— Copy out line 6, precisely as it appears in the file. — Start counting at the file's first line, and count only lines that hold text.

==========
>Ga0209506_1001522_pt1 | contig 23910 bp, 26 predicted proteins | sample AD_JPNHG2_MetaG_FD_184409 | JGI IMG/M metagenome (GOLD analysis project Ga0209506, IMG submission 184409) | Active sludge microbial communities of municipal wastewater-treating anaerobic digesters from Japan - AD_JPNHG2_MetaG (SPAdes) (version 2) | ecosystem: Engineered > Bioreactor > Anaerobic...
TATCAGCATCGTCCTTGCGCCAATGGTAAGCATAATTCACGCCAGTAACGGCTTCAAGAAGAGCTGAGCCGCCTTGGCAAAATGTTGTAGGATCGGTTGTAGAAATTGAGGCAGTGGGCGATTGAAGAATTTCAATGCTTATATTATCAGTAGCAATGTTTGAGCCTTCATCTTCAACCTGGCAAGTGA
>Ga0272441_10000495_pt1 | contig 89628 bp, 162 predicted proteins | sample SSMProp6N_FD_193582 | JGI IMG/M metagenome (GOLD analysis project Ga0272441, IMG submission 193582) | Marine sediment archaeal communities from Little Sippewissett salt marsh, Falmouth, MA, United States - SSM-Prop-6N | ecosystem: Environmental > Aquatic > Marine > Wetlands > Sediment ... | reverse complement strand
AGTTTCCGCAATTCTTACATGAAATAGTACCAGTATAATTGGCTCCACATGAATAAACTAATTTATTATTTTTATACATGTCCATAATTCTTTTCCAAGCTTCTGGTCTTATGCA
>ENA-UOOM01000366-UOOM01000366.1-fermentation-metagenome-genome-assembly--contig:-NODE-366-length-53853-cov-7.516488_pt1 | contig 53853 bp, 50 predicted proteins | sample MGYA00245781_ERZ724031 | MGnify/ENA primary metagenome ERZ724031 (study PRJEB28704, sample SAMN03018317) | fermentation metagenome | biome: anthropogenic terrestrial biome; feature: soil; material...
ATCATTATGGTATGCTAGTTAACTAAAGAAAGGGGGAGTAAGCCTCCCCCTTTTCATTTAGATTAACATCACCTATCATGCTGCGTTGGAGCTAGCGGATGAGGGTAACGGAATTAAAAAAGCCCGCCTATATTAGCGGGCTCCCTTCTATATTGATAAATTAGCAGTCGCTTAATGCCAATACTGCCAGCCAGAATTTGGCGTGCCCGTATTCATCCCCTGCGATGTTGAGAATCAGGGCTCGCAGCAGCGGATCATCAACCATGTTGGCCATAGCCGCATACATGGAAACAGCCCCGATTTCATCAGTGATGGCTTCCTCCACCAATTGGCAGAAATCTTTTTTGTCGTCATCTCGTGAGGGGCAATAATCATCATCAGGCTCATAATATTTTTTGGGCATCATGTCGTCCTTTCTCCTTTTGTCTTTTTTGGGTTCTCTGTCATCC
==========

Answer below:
ATCATTATGGTATGCTAGTTAACTAAAGAAAGGGGGAGTAAGCCTCCCCCTTTTCATTTAGATTAACATCACCTATCATGCTGCGTTGGAGCTAGCGGATGAGGGTAACGGAATTAAAAAAGCCCGCCTATATTAGCGGGCTCCCTTCTATATTGATAAATTAGCAGTCGCTTAATGCCAATACTGCCAGCCAGAATTTGGCGTGCCCGTATTCATCCCCTGCGATGTTGAGAATCAGGGCTCGCAGCAGCGGATCATCAACCATGTTGGCCATAGCCGCATACATGGAAACAGCCCCGATTTCATCAGTGATGGCTTCCTCCACCAATTGGCAGAAATCTTTTTTGTCGTCATCTCGTGAGGGGCAATAATCATCATCAGGCTCATAATATTTTTTGGGCATCATGTCGTCCTTTCTCCTTTTGTCTTTTTTGGGTTCTCTGTCATCC